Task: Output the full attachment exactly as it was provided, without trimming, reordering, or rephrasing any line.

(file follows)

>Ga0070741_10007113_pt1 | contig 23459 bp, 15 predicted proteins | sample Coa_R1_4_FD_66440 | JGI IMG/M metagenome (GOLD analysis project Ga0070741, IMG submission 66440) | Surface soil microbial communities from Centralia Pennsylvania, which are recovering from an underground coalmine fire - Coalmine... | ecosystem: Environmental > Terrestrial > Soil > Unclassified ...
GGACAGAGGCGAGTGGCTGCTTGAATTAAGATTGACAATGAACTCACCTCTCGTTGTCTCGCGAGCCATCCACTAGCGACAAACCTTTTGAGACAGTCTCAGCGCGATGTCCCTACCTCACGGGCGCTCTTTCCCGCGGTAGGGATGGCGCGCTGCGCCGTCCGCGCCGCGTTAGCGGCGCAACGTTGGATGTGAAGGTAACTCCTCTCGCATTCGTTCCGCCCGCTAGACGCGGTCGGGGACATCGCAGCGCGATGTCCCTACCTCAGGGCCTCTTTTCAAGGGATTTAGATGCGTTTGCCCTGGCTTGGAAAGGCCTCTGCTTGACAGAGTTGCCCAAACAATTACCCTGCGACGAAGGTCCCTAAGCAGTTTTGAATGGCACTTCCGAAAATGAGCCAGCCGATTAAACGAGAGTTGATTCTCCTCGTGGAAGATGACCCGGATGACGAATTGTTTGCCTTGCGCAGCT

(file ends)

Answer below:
>Ga0070741_10007113_pt1 | contig 23459 bp, 15 predicted proteins | sample Coa_R1_4_FD_66440 | JGI IMG/M metagenome (GOLD analysis project Ga0070741, IMG submission 66440) | Surface soil microbial communities from Centralia Pennsylvania, which are recovering from an underground coalmine fire - Coalmine... | ecosystem: Environmental > Terrestrial > Soil > Unclassified ...
GGACAGAGGCGAGTGGCTGCTTGAATTAAGATTGACAATGAACTCACCTCTCGTTGTCTCGCGAGCCATCCACTAGCGACAAACCTTTTGAGACAGTCTCAGCGCGATGTCCCTACCTCACGGGCGCTCTTTCCCGCGGTAGGGATGGCGCGCTGCGCCGTCCGCGCCGCGTTAGCGGCGCAACGTTGGATGTGAAGGTAACTCCTCTCGCATTCGTTCCGCCCGCTAGACGCGGTCGGGGACATCGCAGCGCGATGTCCCTACCTCAGGGCCTCTTTTCAAGGGATTTAGATGCGTTTGCCCTGGCTTGGAAAGGCCTCTGCTTGACAGAGTTGCCCAAACAATTACCCTGCGACGAAGGTCCCTAAGCAGTTTTGAATGGCACTTCCGAAAATGAGCCAGCCGATTAAACGAGAGTTGATTCTCCTCGTGGAAGATGACCCGGATGACGAATTGTTTGCCTTGCGCAGCT